The failed coup attempt in Turkey, a long-time NATO ally, shocked many observers of Turkish politics. While the motives and identities of the coup plotters remain unclear, President Recep Tayyip Erdogan is already cracking down on a broad swath of Turkish institutions. In light of these domestic convulsions, will Turkey be a reliable ally against the Islamic State and remain committed to its pact with Europe to stem the flow of Syrian migrants? How should the United States “square the circle” of an increasingly undemocratic Islamist regime running a NATO country? Negotiating this challenge is doubly important in a region full of grave threats to U.S. national security, from international terrorism to anti-American regional powers such as Iran.
In the aftermath of the coup, commentators have predicted further erosion of the capabilities and professionalism of an already battered Turkish military. And yet Turkey remains crucial to achieving American foreign policy objectives—especially in light of the rise of Iran and Russia’s reentry into the region. What are U.S. options for strengthening the U.S.-Turkey relationship, long a linchpin of the regional order?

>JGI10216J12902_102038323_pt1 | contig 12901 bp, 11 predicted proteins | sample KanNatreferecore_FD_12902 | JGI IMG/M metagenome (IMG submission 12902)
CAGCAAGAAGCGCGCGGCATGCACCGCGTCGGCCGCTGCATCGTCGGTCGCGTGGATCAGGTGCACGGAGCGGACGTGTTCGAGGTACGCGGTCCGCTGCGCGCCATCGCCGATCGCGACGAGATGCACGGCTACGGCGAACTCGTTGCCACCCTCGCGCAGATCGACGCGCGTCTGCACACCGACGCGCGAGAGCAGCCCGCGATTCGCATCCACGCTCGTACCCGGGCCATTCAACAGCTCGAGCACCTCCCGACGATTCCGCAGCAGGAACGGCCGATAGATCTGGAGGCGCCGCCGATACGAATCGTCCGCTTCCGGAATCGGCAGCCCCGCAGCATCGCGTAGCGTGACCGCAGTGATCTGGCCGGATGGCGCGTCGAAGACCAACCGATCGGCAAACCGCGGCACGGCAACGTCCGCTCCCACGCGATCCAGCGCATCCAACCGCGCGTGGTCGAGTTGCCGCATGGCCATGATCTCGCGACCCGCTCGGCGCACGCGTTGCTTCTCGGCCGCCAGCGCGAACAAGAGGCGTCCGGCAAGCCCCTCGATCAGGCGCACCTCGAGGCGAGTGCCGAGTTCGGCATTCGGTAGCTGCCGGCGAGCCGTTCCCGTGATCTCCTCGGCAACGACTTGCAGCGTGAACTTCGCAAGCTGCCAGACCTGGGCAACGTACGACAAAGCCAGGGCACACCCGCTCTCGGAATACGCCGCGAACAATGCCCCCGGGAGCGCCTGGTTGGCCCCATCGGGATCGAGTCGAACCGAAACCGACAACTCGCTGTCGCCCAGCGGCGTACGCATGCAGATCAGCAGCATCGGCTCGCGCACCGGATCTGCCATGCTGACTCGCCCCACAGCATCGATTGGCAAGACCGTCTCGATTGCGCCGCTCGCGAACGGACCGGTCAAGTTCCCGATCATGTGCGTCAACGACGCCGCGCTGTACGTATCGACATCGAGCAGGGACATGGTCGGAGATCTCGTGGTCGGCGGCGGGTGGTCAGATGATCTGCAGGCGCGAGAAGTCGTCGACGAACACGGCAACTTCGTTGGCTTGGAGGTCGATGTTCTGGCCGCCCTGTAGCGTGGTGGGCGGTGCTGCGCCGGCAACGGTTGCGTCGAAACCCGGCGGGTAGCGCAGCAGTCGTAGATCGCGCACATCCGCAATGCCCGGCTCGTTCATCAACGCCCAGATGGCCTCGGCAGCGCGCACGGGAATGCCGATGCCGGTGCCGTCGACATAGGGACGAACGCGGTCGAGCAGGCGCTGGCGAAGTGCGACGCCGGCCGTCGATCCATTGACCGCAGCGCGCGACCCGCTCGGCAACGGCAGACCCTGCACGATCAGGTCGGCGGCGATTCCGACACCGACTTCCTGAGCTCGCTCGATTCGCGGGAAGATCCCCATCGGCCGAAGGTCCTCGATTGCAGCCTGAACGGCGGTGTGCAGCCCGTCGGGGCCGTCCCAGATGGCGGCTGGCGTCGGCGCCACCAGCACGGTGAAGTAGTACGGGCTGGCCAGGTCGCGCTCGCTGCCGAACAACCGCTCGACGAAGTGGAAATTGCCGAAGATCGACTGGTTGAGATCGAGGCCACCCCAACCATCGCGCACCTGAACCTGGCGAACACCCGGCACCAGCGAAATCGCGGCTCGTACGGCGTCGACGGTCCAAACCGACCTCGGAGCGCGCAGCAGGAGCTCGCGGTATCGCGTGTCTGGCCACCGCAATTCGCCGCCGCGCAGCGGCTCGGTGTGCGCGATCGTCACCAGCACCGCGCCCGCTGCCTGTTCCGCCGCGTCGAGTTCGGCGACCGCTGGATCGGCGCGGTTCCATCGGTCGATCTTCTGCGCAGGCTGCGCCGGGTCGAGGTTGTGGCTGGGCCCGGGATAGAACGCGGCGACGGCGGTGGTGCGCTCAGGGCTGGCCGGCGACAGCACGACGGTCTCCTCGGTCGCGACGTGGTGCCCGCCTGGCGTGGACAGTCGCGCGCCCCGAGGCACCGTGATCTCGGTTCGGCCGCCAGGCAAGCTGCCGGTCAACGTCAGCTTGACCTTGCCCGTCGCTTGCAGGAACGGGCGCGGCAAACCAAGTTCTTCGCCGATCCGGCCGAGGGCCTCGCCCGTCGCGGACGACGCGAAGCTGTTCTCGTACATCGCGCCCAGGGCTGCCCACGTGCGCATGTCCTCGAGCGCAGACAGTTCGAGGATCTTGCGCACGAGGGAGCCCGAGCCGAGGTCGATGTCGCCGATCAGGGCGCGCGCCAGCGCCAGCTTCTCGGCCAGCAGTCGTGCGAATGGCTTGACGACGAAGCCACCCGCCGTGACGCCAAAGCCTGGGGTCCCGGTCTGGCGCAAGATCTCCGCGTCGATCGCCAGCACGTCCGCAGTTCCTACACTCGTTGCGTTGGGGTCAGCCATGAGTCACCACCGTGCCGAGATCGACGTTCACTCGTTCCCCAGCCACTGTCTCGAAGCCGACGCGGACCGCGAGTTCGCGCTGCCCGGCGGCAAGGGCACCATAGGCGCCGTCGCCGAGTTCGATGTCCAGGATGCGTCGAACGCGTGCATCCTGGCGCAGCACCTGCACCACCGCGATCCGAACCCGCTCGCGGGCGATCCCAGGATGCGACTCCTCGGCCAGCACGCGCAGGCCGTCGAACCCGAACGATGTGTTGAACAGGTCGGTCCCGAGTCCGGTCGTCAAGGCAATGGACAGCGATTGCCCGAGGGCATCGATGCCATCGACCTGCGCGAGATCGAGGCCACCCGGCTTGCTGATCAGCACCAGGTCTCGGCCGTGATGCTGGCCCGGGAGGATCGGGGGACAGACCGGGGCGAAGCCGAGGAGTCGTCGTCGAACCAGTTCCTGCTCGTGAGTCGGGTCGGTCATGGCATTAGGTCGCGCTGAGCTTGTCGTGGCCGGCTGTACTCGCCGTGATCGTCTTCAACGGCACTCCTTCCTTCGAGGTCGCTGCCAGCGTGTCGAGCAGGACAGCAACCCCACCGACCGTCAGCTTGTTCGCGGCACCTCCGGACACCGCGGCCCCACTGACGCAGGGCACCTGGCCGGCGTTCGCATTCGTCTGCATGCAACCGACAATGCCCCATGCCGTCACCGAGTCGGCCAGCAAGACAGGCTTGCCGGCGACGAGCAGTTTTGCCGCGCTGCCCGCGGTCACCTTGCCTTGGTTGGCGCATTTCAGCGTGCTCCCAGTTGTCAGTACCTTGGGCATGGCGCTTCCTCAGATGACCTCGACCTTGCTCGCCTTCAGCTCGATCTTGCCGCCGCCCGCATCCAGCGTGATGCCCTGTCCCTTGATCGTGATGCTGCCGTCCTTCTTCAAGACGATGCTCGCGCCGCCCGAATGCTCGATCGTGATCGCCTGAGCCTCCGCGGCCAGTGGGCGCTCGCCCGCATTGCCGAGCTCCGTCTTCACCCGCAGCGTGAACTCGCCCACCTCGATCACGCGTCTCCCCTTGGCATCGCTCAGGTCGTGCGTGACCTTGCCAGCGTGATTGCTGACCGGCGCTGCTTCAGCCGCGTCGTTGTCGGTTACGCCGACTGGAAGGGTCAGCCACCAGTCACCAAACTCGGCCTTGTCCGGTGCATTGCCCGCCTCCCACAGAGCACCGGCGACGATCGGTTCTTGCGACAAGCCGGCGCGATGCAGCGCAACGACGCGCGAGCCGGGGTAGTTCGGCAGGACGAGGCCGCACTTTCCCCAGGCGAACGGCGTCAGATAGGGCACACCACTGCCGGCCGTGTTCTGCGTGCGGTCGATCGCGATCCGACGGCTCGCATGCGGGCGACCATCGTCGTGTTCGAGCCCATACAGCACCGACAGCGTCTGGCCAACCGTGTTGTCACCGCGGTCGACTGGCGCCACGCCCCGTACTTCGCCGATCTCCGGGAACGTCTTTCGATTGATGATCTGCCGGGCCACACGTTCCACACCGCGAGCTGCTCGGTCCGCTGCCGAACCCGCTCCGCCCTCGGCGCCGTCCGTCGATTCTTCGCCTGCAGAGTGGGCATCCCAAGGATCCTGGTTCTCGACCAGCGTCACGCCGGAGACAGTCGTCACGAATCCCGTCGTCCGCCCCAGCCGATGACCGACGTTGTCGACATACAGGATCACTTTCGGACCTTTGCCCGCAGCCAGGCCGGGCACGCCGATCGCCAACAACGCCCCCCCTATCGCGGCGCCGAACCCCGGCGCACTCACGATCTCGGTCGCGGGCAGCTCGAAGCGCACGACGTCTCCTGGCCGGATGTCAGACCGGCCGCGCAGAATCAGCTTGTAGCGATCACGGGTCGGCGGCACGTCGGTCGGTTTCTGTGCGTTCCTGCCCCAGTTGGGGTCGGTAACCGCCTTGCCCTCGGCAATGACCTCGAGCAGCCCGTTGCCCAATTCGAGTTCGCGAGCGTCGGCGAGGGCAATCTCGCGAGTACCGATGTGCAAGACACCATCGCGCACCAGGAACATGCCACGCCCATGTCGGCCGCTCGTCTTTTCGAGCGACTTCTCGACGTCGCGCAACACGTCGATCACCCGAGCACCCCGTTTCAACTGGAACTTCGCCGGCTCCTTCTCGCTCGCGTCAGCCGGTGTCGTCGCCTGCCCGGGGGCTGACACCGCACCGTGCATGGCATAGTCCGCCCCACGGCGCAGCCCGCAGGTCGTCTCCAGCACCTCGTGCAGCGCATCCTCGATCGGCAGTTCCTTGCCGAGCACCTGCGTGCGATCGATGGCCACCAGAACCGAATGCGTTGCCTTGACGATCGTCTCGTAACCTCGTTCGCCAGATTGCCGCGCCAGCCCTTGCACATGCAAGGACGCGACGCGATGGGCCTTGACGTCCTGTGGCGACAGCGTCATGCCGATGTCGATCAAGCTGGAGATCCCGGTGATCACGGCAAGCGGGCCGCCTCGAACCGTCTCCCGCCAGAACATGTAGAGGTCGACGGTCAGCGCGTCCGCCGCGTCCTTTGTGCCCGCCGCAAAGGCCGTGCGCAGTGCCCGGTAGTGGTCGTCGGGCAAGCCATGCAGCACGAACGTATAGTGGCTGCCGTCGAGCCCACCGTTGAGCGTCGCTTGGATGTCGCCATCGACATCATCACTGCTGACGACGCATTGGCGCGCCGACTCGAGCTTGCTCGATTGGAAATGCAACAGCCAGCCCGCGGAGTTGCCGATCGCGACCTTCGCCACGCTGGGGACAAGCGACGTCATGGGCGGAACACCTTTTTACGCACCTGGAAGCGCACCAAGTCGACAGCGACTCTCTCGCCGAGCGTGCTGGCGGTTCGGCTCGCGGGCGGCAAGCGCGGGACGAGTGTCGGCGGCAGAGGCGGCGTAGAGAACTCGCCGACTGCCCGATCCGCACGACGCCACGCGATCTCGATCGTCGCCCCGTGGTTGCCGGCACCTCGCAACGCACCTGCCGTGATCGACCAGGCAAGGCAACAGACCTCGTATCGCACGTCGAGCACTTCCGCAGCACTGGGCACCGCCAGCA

On July 27, Hudson Institute hosted a discussion with Senior Fellows Craig Kennedy, Eric Brown, and Hillel Fradkin. Hudson Fellow Peter Rough moderated the conversation.